ddtakes quite while (hours) - its copying 100gb of data. While I was waiting, I discovered that you can SIGUSR1 a dd process on linux to get IO stats: (thanks mdm)
$ sudo killall -USR1 dd $ 41304+0 records in 41303+0 records out 43309334528 bytes (43 GB) copied, 4303.97 s, 10.1 MB/s
Once that is finished, we can mount the copied volume:
# mount /dev/backups/backup /backup # df -h /backup Filesystem Size Used Avail Use% Mounted on /dev/mapper/backups-backup 99G 68G 32G 69% /backupNow we have the same sized volume, with the same data on it, but now inside LVM.
Second, add more space
Now we've got our filesystem inside LVM, we can start doing interesting things.
The first thing I'm going to do is reuse the old space on
/dev/xvdf as additional space.
To do that, add it as a physical volume; add that physical volume to the volume group; allocate that new space to the logical volume; and then resize the ext2 filesystem.
These commands add the old space into the volume group:
# pvcreate /dev/xvdf Physical volume "/dev/xvdf" successfully created # vgextend backups /dev/xvdf Volume group "backups" successfully extended
... and these commands show you how much space is available (by trying to allocate too much) and then add to the space:
# lvresize /dev/backups/backup -L+500G Extending logical volume backup to 604.00 GiB Insufficient free space: 128000 extents needed, but only 25854 available # lvresize /dev/backups/backup -l+25854 Rounding up size to full physical extent 25.25 GiB Extending logical volume backup to 129.25 GiB Logical volume backup successfully resized
Even though we've now made the
/dev/backups/backup device much bigger, the filesystem on it is still the same size:
df -h /backup Filesystem Size Used Avail Use% Mounted on /dev/mapper/backups-backup 99G 68G 32G 69% /backup
But not for long...
# resize2fs /dev/backups/backup resize2fs 1.41.12 (17-May-2010) Filesystem at /dev/backups/backup is mounted on /backup; on-line resizing required old desc_blocks = 7, new_desc_blocks = 9 resize2fs: Kernel does not support online resizingthe version of the kernel on this host doesn't allow online resizing (some do). So I'll have to unmount it briefly to resize:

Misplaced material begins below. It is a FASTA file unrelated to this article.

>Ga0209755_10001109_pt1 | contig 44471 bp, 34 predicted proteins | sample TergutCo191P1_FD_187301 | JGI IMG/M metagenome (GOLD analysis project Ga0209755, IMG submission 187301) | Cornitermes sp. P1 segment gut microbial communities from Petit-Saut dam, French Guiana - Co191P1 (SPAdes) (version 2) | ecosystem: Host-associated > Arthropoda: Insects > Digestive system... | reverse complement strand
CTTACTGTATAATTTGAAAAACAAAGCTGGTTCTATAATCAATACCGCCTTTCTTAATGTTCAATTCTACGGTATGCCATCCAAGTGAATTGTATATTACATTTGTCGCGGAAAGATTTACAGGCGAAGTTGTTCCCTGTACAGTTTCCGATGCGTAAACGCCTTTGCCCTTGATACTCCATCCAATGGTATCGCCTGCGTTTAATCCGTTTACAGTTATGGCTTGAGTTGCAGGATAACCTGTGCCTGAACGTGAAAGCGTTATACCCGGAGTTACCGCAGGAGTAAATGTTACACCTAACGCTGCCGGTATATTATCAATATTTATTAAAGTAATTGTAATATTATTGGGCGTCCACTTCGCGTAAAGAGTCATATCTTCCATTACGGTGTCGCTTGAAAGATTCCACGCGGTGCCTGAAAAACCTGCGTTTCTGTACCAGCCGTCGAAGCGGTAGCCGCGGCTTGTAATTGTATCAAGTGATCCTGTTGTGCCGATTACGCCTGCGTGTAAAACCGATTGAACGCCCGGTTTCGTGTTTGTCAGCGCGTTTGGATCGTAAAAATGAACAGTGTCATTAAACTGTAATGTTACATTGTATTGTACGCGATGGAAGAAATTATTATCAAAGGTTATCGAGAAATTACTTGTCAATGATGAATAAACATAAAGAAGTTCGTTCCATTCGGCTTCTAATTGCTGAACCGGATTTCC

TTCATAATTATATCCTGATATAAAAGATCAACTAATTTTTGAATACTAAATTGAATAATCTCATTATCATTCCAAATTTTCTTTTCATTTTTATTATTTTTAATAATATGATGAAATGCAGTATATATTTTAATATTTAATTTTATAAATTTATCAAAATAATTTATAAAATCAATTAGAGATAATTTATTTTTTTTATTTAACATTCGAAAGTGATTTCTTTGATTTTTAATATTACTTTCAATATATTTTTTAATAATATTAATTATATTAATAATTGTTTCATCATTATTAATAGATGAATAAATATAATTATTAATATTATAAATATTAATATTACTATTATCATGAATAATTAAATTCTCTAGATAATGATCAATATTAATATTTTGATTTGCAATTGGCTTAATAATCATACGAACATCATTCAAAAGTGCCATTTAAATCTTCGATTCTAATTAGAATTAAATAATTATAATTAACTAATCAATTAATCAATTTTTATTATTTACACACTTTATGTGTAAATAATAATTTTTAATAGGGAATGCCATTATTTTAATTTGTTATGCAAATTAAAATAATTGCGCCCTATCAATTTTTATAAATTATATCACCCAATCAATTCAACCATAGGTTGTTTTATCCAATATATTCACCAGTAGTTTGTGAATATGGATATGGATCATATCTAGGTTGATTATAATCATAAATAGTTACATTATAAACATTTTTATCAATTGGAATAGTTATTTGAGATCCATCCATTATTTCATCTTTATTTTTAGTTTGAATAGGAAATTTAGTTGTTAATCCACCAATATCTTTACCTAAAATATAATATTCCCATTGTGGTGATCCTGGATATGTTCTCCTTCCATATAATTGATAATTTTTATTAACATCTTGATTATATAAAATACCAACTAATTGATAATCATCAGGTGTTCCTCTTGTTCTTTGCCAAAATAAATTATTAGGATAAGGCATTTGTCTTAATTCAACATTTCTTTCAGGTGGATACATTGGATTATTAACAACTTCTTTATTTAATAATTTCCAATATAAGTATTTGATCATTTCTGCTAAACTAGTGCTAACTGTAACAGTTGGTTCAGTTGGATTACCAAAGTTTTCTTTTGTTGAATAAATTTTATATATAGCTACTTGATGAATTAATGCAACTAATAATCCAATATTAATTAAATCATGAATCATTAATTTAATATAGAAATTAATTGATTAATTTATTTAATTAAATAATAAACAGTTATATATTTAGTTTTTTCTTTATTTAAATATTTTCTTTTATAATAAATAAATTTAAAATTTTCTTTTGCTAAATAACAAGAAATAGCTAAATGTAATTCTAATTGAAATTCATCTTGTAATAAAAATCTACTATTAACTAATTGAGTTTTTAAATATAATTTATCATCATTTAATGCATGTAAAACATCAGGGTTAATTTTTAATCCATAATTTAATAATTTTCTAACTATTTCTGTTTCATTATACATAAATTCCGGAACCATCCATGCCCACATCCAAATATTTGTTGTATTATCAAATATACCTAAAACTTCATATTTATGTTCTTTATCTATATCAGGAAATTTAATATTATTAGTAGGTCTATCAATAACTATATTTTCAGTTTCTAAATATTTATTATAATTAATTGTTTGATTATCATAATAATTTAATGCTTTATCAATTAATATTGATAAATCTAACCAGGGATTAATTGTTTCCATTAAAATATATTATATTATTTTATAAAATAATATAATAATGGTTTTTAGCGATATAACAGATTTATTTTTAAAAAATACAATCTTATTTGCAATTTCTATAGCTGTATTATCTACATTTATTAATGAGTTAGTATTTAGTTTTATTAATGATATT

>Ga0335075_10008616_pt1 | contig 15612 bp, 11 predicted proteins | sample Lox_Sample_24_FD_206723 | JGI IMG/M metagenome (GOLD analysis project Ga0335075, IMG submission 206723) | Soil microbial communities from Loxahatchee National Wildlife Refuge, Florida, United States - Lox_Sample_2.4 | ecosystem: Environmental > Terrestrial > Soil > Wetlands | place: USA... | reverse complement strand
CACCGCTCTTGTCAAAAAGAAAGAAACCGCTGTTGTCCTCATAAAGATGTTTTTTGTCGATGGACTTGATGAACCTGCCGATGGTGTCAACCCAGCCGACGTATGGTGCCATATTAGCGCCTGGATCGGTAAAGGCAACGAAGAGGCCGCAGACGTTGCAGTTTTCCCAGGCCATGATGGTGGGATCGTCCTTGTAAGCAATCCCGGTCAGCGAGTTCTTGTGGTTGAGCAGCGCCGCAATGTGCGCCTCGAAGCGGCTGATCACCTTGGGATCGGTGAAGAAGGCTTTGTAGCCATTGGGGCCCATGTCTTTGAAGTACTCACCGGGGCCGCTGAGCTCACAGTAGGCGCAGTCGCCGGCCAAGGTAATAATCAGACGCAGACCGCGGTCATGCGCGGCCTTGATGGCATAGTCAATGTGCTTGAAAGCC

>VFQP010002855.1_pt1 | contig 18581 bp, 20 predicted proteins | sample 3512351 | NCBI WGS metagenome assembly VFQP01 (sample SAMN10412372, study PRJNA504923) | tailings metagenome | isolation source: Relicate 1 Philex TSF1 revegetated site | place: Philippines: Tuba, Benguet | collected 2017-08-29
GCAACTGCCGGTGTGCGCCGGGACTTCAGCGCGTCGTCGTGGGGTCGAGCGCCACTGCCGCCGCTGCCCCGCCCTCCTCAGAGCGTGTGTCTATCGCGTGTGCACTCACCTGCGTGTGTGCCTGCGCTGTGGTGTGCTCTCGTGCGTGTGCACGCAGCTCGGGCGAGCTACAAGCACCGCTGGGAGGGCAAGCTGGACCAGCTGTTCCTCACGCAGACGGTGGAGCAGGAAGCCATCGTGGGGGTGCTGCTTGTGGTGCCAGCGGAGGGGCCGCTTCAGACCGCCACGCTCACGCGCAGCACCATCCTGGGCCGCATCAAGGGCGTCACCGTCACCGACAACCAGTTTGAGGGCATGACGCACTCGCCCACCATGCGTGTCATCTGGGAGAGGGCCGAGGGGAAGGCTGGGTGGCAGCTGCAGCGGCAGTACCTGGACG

# umount /backup # resize2fs /dev/backups/backup resize2fs 1.41.12 (17-May-2010) Resizing the filesystem on /dev/backups/backup to 33882112 (4k) blocks. The filesystem on /dev/backups/backup is now 33882112 blocks long. # mount /dev/backups/backup /backup # df -h Filesystem Size Used Avail Use% Mounted on /dev/mapper/backups-backup 128G 68G 60G 53% /backupSo there's the bigger fs. (though not as big as I had expected... I only seem to have got 30G extra worth of storage, not 100 as I was expecting...
Well it turns out that all the space wasn't allocated to this LV even though I thought I'd done that:
# vgdisplay ... Alloc PE / Size 33088 / 129.25 GiB Free PE / Size 19390 / 75.74 GiB ...but no matter. I can repeat this procedure a second time without too much trouble (indeed doing this procedure easily is the whole reason I want LVM installed...
Having done that, I end up with the expected bigger filesystem:
# df -h /backup Filesystem Size Used Avail Use% Mounted on /dev/mapper/backups-backup 202G 68G 135G 34% /backup
Now whenever I want to add more space, I can repeat step 2 with just a tiny bit of downtime for that particular filesystem; and if I get round to putting on a kernel with online resizing (my raspberry pi has it, why doesn't this?) then I won't need downtime at all...